[Development] Proposal: Time to decide what security policy the Qt Project will use (not Trolltech/Nokia/Digia)

Thiago Macieira thiago.macieira at intel.com
Thu Oct 25 19:08:25 CEST 2012

On quinta-feira, 25 de outubro de 2012 00.18.32, d3fault wrote:
> Qt has corporate roots. Responsible Disclosure has been in place since
> the Trolltech days. Corporations tend to prefer Responsible Disclosure
> because it pleases their commercial customers. Commercial entities
> like to keep their end users in the dark because vulnerabilities
> reflect poorly on the company and affect their bottom line.

Against my judgement, I'm replying to you. I'm doing that *again* only because 
this is about security. So let's get on with it.

Your characterisation above is incorrect. Corporations may have profit motives, 
and I'm not saying they don't. But your characterisation is somewhere between 
blissfully ignorant and flat-out lying and FUD: commercial entities have good 
people who make intelligent and logical decisions.

But this is not about them. This is about the Qt Project. So let's get on with 

Note: Intel practices Responsible Disclosure, but this is not about my 
employer either.

> So for the sake of argument, let's say it has none. We should then
> compare the pros and cons of Responsible vs. Full Disclosure [0].
> As of yet, no logically sound arguments (that haven't been re-butted
> by yours truly) have been presented in favor of Responsible
> Disclosure. Lots of opinions have been presented, but opinions have
> very little weight against logic. The only exception to the "no
> arguments" is script kiddies, but script kiddies are nothing compared
> to crackers. Responsible Disclosure both extends the window of
> opportunity for crackers and also increases the vulnerability's
> overall exposure... leading to more crackers finding and exploiting it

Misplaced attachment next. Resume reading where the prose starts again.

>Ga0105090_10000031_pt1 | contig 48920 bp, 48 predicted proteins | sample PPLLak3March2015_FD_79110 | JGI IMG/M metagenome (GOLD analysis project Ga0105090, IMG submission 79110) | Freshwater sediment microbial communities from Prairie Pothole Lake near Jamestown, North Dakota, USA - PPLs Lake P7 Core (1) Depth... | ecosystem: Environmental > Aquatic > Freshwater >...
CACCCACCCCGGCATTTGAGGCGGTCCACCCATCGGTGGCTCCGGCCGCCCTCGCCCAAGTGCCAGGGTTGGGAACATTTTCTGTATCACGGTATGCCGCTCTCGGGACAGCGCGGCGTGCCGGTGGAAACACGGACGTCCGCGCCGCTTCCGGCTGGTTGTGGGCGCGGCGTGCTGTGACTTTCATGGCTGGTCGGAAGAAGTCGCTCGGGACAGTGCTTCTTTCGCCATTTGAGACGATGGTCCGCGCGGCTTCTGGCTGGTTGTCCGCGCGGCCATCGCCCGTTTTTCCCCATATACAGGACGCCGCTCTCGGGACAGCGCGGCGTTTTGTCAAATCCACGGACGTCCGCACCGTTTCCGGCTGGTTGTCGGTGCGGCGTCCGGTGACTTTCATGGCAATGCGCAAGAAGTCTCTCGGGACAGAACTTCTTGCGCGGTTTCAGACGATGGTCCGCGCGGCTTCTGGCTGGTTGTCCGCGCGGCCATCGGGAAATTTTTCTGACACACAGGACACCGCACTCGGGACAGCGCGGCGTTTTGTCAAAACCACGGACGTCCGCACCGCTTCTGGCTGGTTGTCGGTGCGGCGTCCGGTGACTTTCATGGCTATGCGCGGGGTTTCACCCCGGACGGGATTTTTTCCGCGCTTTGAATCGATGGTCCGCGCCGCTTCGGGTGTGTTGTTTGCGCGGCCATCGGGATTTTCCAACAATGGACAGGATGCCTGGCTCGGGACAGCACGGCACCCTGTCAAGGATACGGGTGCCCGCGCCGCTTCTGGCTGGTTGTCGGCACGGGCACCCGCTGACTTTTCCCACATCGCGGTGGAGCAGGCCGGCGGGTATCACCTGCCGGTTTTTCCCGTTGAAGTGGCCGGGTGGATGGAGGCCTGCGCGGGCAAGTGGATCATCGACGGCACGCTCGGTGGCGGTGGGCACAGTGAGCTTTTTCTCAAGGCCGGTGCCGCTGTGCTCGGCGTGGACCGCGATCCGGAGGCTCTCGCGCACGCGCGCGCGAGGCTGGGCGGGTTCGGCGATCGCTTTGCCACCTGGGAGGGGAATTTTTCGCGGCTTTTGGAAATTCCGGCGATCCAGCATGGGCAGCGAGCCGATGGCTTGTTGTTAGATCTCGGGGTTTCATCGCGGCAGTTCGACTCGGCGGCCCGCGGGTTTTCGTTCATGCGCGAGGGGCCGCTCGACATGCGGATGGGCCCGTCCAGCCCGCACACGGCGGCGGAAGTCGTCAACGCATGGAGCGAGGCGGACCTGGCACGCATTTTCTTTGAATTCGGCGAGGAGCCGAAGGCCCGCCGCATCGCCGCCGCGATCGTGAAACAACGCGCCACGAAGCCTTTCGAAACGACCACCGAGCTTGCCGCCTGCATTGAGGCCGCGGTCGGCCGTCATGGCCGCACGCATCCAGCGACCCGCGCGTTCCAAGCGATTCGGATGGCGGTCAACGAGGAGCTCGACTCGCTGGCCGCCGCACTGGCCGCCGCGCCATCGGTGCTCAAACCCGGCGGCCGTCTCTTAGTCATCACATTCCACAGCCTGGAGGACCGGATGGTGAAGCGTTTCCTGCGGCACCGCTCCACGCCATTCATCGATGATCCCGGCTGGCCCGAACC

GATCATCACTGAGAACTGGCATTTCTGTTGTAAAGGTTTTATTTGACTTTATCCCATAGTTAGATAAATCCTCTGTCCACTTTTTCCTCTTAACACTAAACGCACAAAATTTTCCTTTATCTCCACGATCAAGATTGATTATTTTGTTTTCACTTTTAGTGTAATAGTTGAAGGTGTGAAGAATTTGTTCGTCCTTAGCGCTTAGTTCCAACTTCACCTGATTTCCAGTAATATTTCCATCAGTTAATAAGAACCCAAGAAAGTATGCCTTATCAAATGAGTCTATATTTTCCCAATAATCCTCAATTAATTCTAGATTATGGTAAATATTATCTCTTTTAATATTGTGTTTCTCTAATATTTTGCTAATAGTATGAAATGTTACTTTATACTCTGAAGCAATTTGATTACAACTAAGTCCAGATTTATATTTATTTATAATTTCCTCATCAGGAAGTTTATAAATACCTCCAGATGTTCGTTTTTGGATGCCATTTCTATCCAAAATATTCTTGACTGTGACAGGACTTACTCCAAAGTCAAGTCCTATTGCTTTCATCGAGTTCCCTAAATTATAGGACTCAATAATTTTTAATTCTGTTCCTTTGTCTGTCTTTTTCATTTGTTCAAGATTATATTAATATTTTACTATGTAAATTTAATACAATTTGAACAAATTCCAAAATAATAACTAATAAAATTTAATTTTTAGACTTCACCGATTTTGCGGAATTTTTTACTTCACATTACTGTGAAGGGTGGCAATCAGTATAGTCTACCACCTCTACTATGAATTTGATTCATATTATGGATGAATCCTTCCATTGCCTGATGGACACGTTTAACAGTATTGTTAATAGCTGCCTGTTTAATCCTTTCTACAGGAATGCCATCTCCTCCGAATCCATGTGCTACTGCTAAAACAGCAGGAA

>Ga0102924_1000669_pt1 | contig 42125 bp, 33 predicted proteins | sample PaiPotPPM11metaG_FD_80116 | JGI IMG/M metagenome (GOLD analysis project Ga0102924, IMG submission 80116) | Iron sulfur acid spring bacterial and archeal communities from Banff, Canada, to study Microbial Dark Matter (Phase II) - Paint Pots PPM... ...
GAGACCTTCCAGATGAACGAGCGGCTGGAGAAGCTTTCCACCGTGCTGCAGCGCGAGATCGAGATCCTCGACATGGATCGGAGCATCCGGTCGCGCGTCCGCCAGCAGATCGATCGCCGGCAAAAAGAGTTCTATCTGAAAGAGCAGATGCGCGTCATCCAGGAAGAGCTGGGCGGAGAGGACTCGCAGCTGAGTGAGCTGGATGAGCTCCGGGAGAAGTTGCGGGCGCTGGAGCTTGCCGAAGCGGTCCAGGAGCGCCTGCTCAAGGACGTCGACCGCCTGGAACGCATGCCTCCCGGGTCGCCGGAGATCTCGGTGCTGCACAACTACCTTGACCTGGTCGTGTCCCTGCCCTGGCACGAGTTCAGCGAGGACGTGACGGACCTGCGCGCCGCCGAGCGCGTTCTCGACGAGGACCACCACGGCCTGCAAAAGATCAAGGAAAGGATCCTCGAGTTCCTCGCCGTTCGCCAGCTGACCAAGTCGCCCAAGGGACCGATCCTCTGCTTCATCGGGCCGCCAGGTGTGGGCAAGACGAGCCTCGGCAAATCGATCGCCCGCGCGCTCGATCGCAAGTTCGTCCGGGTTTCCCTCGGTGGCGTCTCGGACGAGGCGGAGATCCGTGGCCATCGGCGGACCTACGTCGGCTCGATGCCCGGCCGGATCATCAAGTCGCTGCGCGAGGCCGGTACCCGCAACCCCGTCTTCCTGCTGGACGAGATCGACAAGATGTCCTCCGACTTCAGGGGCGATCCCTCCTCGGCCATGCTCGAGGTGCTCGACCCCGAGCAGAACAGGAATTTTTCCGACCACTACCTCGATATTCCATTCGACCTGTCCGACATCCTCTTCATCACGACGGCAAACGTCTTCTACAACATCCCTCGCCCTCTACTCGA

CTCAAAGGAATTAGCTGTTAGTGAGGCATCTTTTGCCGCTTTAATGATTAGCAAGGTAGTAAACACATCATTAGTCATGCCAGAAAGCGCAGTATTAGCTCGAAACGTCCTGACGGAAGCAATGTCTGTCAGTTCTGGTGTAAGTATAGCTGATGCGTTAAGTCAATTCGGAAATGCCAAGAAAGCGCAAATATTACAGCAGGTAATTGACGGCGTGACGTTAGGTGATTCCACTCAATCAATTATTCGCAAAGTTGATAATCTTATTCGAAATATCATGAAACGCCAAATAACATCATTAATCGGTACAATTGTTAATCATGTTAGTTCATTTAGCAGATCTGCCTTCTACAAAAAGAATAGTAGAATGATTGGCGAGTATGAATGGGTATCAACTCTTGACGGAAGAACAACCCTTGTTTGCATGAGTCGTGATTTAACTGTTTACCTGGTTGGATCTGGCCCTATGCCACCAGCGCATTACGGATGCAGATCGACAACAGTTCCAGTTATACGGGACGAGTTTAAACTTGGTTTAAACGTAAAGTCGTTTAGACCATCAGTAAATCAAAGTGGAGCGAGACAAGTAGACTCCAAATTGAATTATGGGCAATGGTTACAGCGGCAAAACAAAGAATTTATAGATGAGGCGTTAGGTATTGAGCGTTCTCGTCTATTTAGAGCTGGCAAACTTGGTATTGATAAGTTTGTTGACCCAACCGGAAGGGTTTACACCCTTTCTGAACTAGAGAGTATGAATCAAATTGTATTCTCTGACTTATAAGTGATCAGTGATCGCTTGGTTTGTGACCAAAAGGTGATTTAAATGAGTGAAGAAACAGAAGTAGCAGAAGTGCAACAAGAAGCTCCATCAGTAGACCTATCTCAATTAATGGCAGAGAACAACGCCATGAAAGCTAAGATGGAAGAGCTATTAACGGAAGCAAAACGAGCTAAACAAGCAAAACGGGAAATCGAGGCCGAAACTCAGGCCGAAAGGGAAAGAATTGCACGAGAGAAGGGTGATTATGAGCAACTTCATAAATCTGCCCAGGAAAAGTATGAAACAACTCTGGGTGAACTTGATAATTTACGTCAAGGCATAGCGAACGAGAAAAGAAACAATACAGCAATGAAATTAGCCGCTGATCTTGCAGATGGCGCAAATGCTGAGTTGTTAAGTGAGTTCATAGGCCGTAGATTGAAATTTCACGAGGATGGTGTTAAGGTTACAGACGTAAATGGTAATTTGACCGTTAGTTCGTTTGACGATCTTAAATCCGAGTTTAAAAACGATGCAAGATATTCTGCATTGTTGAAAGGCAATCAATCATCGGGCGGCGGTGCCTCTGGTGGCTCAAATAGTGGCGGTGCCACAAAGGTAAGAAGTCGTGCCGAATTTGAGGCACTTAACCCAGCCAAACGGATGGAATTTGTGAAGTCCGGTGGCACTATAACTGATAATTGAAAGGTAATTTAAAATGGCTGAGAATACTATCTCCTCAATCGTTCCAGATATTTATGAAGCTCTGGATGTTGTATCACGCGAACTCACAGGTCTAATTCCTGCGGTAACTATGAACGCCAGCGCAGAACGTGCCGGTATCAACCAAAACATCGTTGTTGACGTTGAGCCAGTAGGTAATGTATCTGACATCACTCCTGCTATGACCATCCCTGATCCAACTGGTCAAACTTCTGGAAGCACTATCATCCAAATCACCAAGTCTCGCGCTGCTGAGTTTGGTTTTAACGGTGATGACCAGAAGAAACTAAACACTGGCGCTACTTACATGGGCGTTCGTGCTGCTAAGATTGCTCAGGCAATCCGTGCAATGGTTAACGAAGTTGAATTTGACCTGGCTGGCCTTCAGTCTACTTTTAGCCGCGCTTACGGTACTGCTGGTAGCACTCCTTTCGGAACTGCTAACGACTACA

> before public disclosure.

Here are the arguments in favour of Responsible Disclosure:

While there are many zero-day exploits, assuming that all security issues are 
known to exploiters is disingenuous. What's more important in this is that the 
level of competence and resources in the exploit community varies a lot. I can 
agree that exploiters with vast resources may learn the security issues before 
the full disclosure happens, but I definitely do not agree that all exploiters 

Therefore, disclosing the details to everyone is irresponsible. This enables 
attackers with little resources to gain access to details that they may 
otherwise not have found out. This increases the attack surface and compounds 
the problem.

Another argument is that disclosing too early serves little benefit. More to 
the point, disclosing the details of a security issue before a workaround or 
fix is available serves very few. There's a waterfall where we lose people upon 
the disclosure:
 - most people will not be paying attention
 - of those that are paying attention, we lose a great part because the 
   details are too technical and they are not able to comprehend them,
   not even to determine whether they are affected by the issue
 - of those that did understand the details, we also lose a great part because 
   they are unable to come up with a fix or solution for their affected systems,
   short of shutting them down completely

Let's be generous and say that 3% of the community is able to act on the 
fully-disclosed security information before a fix or workaround is published. 
That means 97% is still vulnerable, and we've just enabled low-resource 
attackers to attack.

Instead, Responsible Disclosure requests that the sensitive information be 
treated in a closed circle until a workaround or, preferably, a fix is 
available. This closed circle should publish the inoculation mechanisms as 
soon as possible, as well as the proper fix if that's the case. By releasing 
the information on how to close the vulnerability before the details of the 
attack vector, we accomplish:
 - a high signal/noise ratio on the disclosures, which should cause people to
   pay more attention
 - relevant information for the affected parties on what steps they should take 
   to protect themselves
 - little information for the attackers on how to exploit the issue

This isn't coming from just me. I've taken the time to talk to a security 
expert, who explained the details to me. That has reinforced what I already 

> I really hope we choose Full Disclosure as our security model, as it
> gives the _users_ the best opportunity to protect both themselves and
> their end-users.

I do not and my reasons are above.

Thiago Macieira - thiago.macieira (AT) intel.com
  Software Architect - Intel Open Source Technology Center
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